Gene expression

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Genes are segments of DNA that contain the information required to make a protein. Gene expression refers to all the processes involved in converting genetic information from a DNA sequence, or protein. In prokaryotes, there are just two processes required: transcription and translation. In eukaryotes, there is an additional step RNA processing (splicing), which intervenes.


The synthesis of a single-stranded RNA molecule using DNA as a template is referred to as transcription. The enzyme that catalyzes this reaction is known as RNA polymerase. Although the subunit structure and details of the process differ significantly in prokaryotes and eukaryotes, the chemical reaction is identical.

Prokaryotic Transcription

Bacterial RNA polymerases are composed of multiple subunits. The core enzyme consists of 2 alpha, β and β′ subunits. This enzyme contains the catalytic activity for RNA synthesis. Association of the core enzyme with the sigma subunit is required for initiation of transcription. This complex is referred to as the holoenzyme. The holoenzyme binds to DNA nonspecifically and scans for a promoter sequence. In E. coli, the most common type of promoter contains two conserved sequences centered at -10 and – 35. The sigma subunit interacts specifically with these sequences in the double stranded DNA, positioning the active site at +1 (transcription start site). This complex is referred to as the closed complex.
The second step in transcription initiation involves the unwinding of the DNA between the -10 region and the start site of transcription. This is referred to as the open complex.
Termination of Prokaryotic Transcription
RNA Synthesis
The first two rNTPs complementary to the DNA bind to the active site of RNA polymerase and the first phosphodiester bond is formed. Synthesis is always in the 5’ to 3’ direction and involves the nucleophic attack by the 3’OH on the 5’ phosphate with the release of pyrophosphate. After approximately 8-10 ribonucleotides are added, sigma factor is released and RNA polymerase core enzyme moves away from the promoter, synthesizing RNA as it goes.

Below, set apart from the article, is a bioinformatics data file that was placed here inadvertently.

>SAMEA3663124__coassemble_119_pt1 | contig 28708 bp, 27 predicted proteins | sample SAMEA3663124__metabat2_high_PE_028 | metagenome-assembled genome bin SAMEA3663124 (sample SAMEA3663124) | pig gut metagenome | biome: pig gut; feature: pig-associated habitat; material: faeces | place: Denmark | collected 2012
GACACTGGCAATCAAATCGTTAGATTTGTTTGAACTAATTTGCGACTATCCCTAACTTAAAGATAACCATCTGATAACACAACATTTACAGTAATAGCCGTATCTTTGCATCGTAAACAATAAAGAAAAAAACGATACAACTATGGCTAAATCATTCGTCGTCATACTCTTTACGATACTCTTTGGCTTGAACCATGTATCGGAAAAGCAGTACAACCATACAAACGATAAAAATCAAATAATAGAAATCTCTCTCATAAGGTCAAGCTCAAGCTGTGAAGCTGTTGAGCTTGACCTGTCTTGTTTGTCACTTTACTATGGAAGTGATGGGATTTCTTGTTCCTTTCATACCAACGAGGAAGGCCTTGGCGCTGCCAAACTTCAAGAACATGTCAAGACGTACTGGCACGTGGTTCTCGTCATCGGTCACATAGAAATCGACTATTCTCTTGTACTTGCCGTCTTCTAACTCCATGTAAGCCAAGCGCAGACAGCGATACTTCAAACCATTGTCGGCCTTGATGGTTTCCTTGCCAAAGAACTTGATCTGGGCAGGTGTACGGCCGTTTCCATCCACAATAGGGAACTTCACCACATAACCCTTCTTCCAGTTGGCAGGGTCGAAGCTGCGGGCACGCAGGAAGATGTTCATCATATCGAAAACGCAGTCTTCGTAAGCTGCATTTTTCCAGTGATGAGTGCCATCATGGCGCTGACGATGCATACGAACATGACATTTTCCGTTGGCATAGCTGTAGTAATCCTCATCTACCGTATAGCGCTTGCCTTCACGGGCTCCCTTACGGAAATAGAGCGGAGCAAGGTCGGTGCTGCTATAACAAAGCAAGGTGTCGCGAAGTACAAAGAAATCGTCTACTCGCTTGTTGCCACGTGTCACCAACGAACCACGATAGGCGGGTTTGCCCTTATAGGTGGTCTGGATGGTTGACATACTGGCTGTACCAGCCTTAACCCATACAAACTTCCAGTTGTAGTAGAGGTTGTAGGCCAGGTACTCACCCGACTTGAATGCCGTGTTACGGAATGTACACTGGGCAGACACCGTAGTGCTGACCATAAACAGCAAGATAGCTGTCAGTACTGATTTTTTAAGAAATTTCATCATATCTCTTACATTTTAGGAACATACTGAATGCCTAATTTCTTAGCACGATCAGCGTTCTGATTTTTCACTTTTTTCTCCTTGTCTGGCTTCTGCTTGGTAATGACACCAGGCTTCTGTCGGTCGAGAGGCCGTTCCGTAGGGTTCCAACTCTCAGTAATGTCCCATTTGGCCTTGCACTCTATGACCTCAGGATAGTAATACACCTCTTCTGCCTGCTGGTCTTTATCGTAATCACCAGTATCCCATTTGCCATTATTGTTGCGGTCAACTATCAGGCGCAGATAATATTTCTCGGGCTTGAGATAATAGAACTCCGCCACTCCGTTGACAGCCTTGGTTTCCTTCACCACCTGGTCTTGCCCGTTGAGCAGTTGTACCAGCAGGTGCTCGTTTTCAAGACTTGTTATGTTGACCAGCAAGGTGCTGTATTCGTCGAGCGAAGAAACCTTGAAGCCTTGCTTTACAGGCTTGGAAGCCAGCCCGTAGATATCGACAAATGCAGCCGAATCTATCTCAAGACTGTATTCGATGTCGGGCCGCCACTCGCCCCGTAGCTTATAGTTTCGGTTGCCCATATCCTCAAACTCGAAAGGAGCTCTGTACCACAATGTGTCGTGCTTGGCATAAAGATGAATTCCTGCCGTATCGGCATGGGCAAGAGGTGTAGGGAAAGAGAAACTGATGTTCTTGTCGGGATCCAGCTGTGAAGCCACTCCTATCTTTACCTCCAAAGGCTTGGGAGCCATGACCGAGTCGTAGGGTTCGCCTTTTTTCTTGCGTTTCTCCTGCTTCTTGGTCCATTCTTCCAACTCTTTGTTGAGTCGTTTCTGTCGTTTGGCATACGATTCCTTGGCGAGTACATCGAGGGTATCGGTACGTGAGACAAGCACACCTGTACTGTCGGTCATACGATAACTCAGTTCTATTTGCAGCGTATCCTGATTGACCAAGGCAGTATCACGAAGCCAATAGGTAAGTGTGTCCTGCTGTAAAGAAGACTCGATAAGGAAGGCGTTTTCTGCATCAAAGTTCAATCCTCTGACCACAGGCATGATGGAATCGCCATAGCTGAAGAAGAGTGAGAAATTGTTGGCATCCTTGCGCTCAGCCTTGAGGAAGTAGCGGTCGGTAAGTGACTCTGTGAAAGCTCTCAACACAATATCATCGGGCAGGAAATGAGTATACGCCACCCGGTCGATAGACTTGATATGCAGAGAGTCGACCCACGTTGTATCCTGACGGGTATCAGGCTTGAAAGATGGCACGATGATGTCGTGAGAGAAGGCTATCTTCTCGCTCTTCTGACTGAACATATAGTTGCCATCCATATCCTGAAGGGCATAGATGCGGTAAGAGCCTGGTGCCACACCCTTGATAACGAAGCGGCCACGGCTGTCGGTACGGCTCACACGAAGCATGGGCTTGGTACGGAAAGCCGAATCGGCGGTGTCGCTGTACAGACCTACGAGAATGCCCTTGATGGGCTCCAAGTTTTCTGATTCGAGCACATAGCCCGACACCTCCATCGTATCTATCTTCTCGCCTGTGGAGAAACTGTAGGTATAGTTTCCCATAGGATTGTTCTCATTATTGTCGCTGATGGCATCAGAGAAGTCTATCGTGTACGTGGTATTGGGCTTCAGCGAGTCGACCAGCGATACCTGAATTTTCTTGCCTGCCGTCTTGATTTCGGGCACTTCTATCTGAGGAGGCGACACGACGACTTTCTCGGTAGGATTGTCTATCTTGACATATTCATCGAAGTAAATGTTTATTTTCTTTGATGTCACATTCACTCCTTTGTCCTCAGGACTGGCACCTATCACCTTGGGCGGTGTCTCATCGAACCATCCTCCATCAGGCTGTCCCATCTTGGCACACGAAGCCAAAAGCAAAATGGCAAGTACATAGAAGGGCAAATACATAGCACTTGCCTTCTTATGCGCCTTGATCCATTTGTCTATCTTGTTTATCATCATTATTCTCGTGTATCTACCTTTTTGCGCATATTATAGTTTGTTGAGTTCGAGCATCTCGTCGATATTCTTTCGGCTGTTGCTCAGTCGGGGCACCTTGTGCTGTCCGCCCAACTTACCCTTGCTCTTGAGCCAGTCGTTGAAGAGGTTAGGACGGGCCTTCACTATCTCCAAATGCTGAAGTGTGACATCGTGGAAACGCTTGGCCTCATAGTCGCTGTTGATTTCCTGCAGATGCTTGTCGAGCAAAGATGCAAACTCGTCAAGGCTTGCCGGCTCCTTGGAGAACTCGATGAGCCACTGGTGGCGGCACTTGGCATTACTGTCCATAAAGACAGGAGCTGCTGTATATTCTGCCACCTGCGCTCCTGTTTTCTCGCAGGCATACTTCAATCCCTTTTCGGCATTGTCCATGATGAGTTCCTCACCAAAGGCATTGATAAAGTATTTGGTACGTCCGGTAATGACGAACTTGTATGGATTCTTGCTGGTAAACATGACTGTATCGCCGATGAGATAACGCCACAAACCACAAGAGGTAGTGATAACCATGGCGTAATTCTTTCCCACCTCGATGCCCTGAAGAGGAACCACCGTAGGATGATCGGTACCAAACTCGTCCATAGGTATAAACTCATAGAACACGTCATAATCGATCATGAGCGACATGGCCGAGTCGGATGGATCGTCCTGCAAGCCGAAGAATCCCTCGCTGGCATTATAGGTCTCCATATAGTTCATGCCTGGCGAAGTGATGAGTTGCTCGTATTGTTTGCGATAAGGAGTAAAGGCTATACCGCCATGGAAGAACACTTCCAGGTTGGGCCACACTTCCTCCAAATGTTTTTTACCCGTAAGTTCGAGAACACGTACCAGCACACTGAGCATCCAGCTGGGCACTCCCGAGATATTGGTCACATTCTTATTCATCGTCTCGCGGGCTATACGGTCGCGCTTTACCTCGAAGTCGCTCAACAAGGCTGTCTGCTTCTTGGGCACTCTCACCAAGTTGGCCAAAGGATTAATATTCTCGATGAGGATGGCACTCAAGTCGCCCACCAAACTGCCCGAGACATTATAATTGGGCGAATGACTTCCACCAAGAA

Transcription continues until a termination signal is reached. The current model is that the RNA dissociates from the DNA – RNA hybrid to form a stem-loop structure. The remaining AU base pairs are not strong enough to keep RNA hybridized with the DNA. Dissociation of the RNA destabilizes RNA polymerases and transcription terminates.

Eukaryotic Transcription

The basic features of RNA synthesis are shared between prokaryotes and eukaryotes; however, transcription in eukaryotes differs in that it is significantly more complex. First, rather than having a single RNA polymerase, eukaryotes have three different RNA polymerases, each of which transcribes a different set of genes. RNA polymerase I transcribes three types of rRNA (the 18S, 5.8S, and 28S species), RNA polymerase II transcribes mRNA, and RNA polymerase III transcribes tRNA and the smallest rRNA (the 5S species). The eukaryotic RNA polymerases consist of between eight and fourteen subunits, with two of them corresponding to the β and β′ subunits of prokaryotic RNA polymerases.
All three eukaryotic polymerases have some homology to the E. coli core polymerase (alpha2betabetaprime), but also contain additional subunits not found in prokaryotes. In total, approximately 12-17 subunits (varies with the species) are required for activity in vivo, making eukaryotic polymerases much more complex than prokaryotic polymerases.
RNA Polymerase II